•  62
    International Relations in Political Thought: Texts from the Ancient Greeks to the First World War (edited book)
    with Christopher Brown, Terry Nardin, and Nicholas Rengger
    Cambridge University Press. 2002.
    This unique collection presents texts in international relations from Ancient Greece to the First World War. Major writers such as Thucydides, Augustine, Aquinas, Machiavelli, Grotius, Kant and John Stuart Mill are represented by extracts of their key works; less well-known international theorists including John of Paris, Cornelius van Bynkershoek and Friedrich List are also included. Fifty writers are anthologised in what is the largest such collection currently available. The texts, most of wh…Read more
  •  46
    On Amartya Sen and The Idea of Justice
    Ethics and International Affairs 24 (3): 309-318. 2010.
    The Idea of Justice" summarizes and extends many of the themes Amartya Sen has been engaged with for the last quarter century: economic versus political rights, cultural relativism and the origin of notions such as human rights, and entitlements and their relation to gender equality.
  •  45
    How and Why to Do Just War Theory
    with Cian O’Driscoll, Kimberly Hutchings, Christopher J. Finlay, Jessica Whyte, and Thomas Gregory
    Contemporary Political Theory 20 (4): 858-889. 2021.
  •  36
    Poverty Alleviation, Global Justice, and the Real World
    Ethics and International Affairs 31 (3): 357-365. 2017.
    The modern literature on responding to global poverty is over fifty years old and has attracted the attention of some of the most prominent analytical political theorists of the age, including Brian Barry, Charles Beitz, Simon Caney, Thomas Pogge, John Rawls, and Peter Singer. Yet in spite of this extraordinary concentration of brainpower, the problem of global poverty has quite clearly not been solved or, indeed, adequately defined. We are therefore entitled to ask two questions of any new cont…Read more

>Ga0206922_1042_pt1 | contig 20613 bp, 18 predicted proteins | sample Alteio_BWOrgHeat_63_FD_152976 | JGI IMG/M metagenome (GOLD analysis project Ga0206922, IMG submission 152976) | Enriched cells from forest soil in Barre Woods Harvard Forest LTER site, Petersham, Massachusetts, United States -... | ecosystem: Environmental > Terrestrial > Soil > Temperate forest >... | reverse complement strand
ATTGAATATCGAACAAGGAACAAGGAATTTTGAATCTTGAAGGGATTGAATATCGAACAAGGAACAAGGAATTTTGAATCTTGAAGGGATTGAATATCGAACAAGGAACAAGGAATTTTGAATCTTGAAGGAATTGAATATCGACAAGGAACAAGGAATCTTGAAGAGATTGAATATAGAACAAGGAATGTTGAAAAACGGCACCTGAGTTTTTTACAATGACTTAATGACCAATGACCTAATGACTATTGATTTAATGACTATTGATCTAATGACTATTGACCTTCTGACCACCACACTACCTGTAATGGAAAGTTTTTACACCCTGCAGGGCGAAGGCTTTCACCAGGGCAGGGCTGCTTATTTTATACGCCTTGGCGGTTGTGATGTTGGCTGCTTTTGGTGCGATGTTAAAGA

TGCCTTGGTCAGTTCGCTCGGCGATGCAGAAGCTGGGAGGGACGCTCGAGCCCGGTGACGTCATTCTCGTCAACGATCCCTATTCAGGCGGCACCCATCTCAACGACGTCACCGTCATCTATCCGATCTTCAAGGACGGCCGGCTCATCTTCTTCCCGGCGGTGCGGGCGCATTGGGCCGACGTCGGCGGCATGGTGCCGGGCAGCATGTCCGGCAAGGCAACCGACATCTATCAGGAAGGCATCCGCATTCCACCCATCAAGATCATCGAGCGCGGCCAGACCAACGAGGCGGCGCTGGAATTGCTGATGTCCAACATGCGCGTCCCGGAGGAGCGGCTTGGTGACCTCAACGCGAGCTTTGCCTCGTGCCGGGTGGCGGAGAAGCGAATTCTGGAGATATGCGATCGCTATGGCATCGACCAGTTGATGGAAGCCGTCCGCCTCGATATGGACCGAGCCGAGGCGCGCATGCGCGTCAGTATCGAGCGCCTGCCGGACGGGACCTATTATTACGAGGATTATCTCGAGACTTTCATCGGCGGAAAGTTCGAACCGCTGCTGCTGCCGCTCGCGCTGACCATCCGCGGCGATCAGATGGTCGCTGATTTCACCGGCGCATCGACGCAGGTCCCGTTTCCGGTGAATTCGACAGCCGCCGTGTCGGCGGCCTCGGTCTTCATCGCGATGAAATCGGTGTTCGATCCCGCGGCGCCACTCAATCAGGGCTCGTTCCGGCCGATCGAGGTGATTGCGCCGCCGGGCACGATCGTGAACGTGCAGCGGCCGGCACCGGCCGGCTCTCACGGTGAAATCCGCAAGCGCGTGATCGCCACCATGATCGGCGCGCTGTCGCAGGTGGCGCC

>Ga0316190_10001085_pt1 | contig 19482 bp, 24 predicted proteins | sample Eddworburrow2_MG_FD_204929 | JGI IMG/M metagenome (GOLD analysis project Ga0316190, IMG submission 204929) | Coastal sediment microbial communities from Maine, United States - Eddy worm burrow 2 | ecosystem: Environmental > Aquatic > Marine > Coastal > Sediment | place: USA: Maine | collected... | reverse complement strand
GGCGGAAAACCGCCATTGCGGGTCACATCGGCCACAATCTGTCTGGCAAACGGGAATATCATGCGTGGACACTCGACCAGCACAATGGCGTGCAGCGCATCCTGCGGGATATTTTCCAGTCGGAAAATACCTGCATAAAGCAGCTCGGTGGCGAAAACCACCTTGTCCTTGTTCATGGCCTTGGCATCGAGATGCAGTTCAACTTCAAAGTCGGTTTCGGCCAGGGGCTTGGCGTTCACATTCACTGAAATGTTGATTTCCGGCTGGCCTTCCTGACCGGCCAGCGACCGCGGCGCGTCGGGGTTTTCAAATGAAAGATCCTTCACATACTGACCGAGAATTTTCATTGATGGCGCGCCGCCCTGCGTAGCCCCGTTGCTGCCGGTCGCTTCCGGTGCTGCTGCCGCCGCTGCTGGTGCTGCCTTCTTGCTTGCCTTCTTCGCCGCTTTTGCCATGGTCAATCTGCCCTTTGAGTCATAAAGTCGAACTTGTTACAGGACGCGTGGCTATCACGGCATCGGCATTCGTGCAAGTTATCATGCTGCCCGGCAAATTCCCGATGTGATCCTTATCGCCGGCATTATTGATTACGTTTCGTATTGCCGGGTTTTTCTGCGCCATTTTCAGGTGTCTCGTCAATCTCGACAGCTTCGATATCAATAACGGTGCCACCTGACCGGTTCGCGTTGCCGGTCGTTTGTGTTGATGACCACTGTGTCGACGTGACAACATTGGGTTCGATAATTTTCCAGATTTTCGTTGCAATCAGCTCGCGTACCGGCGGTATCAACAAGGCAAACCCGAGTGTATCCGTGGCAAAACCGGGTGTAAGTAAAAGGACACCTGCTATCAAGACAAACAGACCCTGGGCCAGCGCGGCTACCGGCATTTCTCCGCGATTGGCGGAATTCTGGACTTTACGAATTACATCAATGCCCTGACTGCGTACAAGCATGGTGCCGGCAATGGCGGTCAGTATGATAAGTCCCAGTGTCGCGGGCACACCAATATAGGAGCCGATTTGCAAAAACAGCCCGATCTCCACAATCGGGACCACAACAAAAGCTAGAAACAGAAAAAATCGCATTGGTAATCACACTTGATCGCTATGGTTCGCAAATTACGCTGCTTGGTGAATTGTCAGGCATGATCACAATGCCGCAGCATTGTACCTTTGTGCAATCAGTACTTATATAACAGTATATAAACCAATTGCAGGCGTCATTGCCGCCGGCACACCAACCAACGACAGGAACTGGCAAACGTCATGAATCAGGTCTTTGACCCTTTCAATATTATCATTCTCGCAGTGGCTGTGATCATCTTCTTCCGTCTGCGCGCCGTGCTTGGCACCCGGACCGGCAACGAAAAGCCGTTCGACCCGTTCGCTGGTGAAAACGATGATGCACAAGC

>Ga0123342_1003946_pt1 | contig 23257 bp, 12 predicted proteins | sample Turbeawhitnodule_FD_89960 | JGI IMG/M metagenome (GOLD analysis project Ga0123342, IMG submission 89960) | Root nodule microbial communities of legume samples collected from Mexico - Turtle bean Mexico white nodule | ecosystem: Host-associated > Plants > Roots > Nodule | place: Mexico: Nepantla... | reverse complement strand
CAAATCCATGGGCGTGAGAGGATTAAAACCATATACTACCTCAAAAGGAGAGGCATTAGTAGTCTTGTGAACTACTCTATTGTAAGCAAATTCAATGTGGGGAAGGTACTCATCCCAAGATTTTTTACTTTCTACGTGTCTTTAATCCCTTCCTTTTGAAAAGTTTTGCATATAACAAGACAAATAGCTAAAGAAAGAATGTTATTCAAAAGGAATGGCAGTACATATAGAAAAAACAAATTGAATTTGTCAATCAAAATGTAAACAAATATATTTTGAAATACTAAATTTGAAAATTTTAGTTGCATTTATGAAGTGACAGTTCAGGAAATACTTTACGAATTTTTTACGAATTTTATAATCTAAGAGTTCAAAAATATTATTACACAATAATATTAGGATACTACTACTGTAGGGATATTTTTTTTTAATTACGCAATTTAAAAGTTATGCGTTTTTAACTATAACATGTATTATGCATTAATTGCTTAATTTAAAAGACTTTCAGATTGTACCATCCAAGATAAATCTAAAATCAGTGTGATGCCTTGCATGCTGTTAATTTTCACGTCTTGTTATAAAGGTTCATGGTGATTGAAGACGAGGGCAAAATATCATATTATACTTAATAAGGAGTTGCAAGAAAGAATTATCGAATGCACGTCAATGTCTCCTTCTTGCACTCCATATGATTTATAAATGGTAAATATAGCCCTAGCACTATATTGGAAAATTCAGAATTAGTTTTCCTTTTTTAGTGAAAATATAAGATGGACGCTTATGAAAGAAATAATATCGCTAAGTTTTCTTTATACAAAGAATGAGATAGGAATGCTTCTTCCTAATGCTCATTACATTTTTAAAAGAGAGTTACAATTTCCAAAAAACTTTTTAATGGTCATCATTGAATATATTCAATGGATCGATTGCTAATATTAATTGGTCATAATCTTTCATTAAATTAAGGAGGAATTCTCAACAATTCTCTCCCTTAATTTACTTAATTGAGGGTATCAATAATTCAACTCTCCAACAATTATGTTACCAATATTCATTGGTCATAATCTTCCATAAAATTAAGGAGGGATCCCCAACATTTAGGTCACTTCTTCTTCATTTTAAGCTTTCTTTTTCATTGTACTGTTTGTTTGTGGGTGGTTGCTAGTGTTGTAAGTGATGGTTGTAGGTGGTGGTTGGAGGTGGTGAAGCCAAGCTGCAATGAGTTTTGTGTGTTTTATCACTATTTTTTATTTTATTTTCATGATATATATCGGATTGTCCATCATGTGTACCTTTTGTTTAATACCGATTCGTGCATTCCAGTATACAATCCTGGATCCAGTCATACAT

•  22
    Self-Defense in an Imperfect World
    Ethics and International Affairs 17 (1): 2-8. 2003.
    In his address at West Point on June 1, 2002, President George W. Bush appeared to be signaling America’s willingness to regard the mere possession of weapons of mass destruction by potential enemies as grounds for an anticipatory war.
  •  12
    Oxford Handbook of International Political Theory (edited book)
    with Robyn Eckersley
    Oxford University Press. 2018.
    International Political Theory focuses on the point where two fields of study meet - International Relations and Political Theory. It takes from the former a central concern with the 'international' broadly defined; from the latter it takes a broadly normative identity. IPT studies the 'ought' questions that have been ignored or side-lined by the modern study of International Relations and the 'international' dimension that Political Theory has in the past neglected. A central proposition of IPT…Read more
  •  6
  •  4
    Human Rights: The Hard Questions
    with Neil Walker, Rex Martin, Alison Dundes Renteln, Peter Jones, and Ayelet Shachar
    Cambridge University Press. 2013.
    The United Nations General Assembly adopted the Universal Declaration of Human Rights in 1948. A burgeoning human rights movement followed, yielding many treaties and new international institutions and shaping the constitutions and laws of many states. Yet human rights continue to be contested politically and legally and there is substantial philosophical and theoretical debate over their foundations and implications. In this volume distinguished philosophers, political scientists, international…Read more
  • From International to Global Justice?
    In John S. Dryzek, Bonnie Honig & Anne Phillips (eds.), The Oxford Handbook of Political Theory, Oxford University Press. 2006.
    This article examines the concepts of international and global justice. It explains that the former implicates on the relations of states or nations while the latter focuses on justice for humanity taken as a whole. The article explores the traditional agenda of international versus global justice and evaluates the impact of globalization and the hyper-power position achieved by the U.S. on the conception of justice in the international scene.